Yes, I’m writing about my own session. Despite being the first session on the last day of the conference, and on a Friday to boot – my session went well and attendance was better than I imagined it would be.
The session description reads:
Content Is King!: “Content, content, content! That’s all you’ve heard from speakers throughout the show — that good content is crucial. But what exactly is good content? This session looks at how to go beyond selling. Offering useful, substantial information can be a key to long-term success with search engines and visitors. We’ll show you good content to help you visualize what you should be building.”
Fellow presenters included Holly Clark of Alcon Laboratories and Jeannette Cezanne of eWayDirect. Jeannette’s presentation laid the groundwork for Holly and I to present case studies. As these things tend to work out – our presentations dovetailed nicely and we all made several of the same points. It’s my hope that all in attendance walked away with the key points that we all reiterated:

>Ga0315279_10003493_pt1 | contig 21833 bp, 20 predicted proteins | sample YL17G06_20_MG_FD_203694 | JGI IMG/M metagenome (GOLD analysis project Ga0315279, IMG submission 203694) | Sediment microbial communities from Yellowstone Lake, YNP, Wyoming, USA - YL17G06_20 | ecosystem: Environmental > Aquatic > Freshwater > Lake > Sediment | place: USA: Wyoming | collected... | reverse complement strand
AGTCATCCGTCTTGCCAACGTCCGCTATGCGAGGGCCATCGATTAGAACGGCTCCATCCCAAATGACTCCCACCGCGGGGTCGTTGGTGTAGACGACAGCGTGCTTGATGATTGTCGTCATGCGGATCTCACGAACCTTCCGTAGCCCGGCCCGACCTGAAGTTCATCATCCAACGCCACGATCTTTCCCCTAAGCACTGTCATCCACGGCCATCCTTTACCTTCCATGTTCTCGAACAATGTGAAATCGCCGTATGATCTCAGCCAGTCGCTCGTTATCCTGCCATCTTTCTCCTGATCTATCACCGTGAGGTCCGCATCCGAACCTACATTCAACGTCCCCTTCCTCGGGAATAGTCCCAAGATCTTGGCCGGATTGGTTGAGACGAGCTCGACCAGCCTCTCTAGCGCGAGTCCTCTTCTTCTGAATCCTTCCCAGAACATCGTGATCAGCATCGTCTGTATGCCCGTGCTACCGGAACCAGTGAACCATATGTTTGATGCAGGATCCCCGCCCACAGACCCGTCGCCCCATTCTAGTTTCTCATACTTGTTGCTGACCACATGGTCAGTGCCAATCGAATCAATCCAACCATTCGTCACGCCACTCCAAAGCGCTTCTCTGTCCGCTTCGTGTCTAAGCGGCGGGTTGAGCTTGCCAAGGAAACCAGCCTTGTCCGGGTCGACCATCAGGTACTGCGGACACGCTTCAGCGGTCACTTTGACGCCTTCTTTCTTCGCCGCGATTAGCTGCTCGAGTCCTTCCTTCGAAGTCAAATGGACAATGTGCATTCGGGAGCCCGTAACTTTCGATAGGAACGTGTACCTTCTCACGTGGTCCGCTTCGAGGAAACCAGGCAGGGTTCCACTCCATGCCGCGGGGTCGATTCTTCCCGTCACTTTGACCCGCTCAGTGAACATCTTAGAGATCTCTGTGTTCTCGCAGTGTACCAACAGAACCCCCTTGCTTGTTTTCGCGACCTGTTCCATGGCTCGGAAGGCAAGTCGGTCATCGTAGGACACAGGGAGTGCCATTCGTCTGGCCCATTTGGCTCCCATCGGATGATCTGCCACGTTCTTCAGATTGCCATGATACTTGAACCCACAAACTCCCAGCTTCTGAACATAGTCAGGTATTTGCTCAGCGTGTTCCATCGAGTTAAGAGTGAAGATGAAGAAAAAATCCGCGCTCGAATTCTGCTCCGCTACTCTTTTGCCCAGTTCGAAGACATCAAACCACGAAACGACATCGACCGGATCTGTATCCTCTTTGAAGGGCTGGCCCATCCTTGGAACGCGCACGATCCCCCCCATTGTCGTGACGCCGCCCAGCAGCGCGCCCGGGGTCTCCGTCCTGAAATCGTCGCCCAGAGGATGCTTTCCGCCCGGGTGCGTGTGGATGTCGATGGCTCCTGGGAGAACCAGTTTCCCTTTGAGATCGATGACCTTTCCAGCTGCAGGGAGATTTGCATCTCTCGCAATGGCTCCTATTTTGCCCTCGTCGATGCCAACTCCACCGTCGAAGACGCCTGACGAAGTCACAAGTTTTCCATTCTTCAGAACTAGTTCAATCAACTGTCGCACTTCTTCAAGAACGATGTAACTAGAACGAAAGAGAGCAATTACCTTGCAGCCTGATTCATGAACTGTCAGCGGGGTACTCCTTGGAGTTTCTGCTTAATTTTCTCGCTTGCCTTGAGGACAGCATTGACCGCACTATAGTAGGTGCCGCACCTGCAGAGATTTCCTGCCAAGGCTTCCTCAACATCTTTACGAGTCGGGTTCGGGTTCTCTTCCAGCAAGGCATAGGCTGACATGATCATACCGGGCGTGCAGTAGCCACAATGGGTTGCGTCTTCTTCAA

- Meaningful to your audience
- For improving conversion
- Integrated with site / navigation
- Site architecture must accommodate
- Tied directly to your offering
CONTENT IS NOT:
- Irrelevant / just for search engines
- Tucked away & hidden from view
- Without call to action
So let’s just get to the good part, which is my presentation “Content Is King” (available on the Amplify-Interactive site for download). I presented case studies on clients Tripwire (B2B) & TheFertileSoul (B2C) to illustrate what content is and why it matters not only to search engines, but to visitors and ultimately conversion as well.
The Q&A at this conference in general has been surprising to me. So many people seem to be standing up in sessions and asking off-topic questions for instance, someone got up during a PPC session and asked about META tags & SEO. What a contrast to SearchFest – where everyone, ourselves included, were amazed at the level of questions asked during Q&A. Anyway, I don’t want to say that our session was an exception, but the Q&A portion was generally very good and even after it was over I spent another 10-15 minutes meeting with walk-ups who wanted to ask questions and get advice. Ultimately, I was pretty happy about the fact that folks in attendance felt that I was a credible source, which is the point of doing these things anyway – building credibility. Mission accomplished.